The paddles make his chest rise and fall.
His stopped heart kicks, starts to beat again.
They bring him back to life because they can,
because no one thought to sign a DNR.

His beating heart beats evenly again,
and the crash-cart team marvel at his age.
Because no one thought to sign a DNR,
the doctors will not let him turn the page.

They marvel at my ancient father’s age—
what’s resuscitation if not resurrection?
They will not let my father turn the page.
They hide inside a world of protocol.

This resuscitation is no resurrection.
They bring him back to life because they can.
They hide inside a world of protocol.
The paddles make his chest rise and fall.


The pantoum, like the villanelle, is a form that depends on the repetition of certain lines. I’ve tried for years to write a successful pantoum, invariably finding myself defeated by the sense that the lines, as they were repeated, did not deepen in meaning; instead, they started to sound hollow. By the time I’d reach the end of the poem, I would have a strong sense that it had gone on for too long. I told myself that the problem was simply a failure in execution on my part.

At the same time, I often had the same flat experience when I read pantoums that were generally considered to be successful. It occurred to me that the pantoum may not be suited to English. Or it could be that there is an emptiness at the heart of this form. When I arrived at the latter conclusion, I began to think about ways in which this condition could be harnessed; maybe to describe a state of mind where memory is compromised: dementia or Alzheimer’s disease. Patients suffering from these diseases often repeat the same stories over and over. In ‘Resuscitation‘, the subject of the poem is my father, who is now in an advanced state of dementia. My knowledge of his mental state—his failing memory—perhaps played into this poem, though in ways invisible to the reader.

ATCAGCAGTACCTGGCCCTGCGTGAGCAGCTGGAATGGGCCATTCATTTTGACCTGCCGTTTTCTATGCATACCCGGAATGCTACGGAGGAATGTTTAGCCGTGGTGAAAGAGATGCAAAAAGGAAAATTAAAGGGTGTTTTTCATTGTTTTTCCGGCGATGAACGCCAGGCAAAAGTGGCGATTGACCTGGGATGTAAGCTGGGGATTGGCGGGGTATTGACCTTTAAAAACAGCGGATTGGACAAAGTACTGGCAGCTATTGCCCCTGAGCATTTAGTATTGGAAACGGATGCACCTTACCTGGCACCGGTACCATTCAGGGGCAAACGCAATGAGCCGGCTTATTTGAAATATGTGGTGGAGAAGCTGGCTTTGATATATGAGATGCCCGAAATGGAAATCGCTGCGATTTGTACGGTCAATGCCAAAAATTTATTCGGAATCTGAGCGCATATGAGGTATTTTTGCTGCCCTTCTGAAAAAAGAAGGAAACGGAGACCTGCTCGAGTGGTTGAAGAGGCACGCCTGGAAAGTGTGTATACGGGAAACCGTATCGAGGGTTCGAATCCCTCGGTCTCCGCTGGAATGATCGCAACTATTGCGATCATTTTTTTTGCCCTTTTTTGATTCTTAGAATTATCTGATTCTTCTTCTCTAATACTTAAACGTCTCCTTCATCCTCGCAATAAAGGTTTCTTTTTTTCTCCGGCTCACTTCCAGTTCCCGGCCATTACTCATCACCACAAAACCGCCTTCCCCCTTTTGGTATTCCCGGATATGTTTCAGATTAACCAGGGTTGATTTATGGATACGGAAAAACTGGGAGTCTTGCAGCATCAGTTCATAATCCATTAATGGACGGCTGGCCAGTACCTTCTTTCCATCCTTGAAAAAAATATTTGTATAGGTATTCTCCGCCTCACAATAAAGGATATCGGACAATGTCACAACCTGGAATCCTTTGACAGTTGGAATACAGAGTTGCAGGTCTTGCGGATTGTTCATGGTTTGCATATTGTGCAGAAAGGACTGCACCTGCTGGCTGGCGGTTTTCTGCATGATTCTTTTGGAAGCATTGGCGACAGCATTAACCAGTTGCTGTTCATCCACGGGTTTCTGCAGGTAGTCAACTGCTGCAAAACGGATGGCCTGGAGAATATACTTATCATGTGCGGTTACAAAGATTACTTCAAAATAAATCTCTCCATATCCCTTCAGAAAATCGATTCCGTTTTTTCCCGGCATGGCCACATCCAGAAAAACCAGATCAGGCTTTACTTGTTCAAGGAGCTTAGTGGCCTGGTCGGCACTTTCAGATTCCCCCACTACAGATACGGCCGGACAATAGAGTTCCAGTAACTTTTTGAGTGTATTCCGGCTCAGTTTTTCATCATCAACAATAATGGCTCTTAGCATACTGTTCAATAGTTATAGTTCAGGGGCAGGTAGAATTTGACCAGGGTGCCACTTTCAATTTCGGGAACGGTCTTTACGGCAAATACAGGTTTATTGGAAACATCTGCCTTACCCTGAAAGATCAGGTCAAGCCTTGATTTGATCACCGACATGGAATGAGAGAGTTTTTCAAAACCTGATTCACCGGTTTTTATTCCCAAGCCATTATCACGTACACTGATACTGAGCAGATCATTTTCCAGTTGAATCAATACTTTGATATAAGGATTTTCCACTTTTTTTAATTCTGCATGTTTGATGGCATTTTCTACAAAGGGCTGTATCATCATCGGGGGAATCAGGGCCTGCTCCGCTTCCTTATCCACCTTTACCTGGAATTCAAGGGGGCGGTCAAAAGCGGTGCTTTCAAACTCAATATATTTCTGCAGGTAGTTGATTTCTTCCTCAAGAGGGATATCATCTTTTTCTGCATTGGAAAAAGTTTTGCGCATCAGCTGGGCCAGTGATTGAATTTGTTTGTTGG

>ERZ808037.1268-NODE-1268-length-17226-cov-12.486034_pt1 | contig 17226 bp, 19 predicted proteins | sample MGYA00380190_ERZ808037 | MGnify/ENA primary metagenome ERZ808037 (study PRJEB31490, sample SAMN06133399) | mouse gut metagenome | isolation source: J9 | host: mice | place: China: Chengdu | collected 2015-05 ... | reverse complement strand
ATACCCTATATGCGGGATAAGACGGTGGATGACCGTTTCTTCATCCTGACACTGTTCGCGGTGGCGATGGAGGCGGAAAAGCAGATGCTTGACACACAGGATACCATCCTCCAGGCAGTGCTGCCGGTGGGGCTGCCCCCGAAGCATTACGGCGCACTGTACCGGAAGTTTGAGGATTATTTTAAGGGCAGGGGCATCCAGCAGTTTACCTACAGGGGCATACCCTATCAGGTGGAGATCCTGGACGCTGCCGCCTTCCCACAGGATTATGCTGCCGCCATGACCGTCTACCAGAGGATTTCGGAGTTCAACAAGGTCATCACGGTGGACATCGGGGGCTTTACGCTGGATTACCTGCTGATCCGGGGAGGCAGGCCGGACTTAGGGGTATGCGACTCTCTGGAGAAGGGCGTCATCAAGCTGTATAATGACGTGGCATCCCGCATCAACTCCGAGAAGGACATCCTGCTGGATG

The poem was prompted by an incident last year when my father went into cardiac failure and was brought back to life. It seemed to me at the time that it would have been kinder to just let him go, but because the means were there to bring him back to life, he was resuscitated. The simmering anger in the piece is as much self-directed as it is directed at the medical profession. My failure was to not have put in place a document, a DNR, which would have removed resuscitation as an option. The larger failure, however, is that of modern medicine which has the means to prolong life for longer than it should be prolonged. It’s a hollow victory, and one that the pantoum seems particularly well-equipped to capture.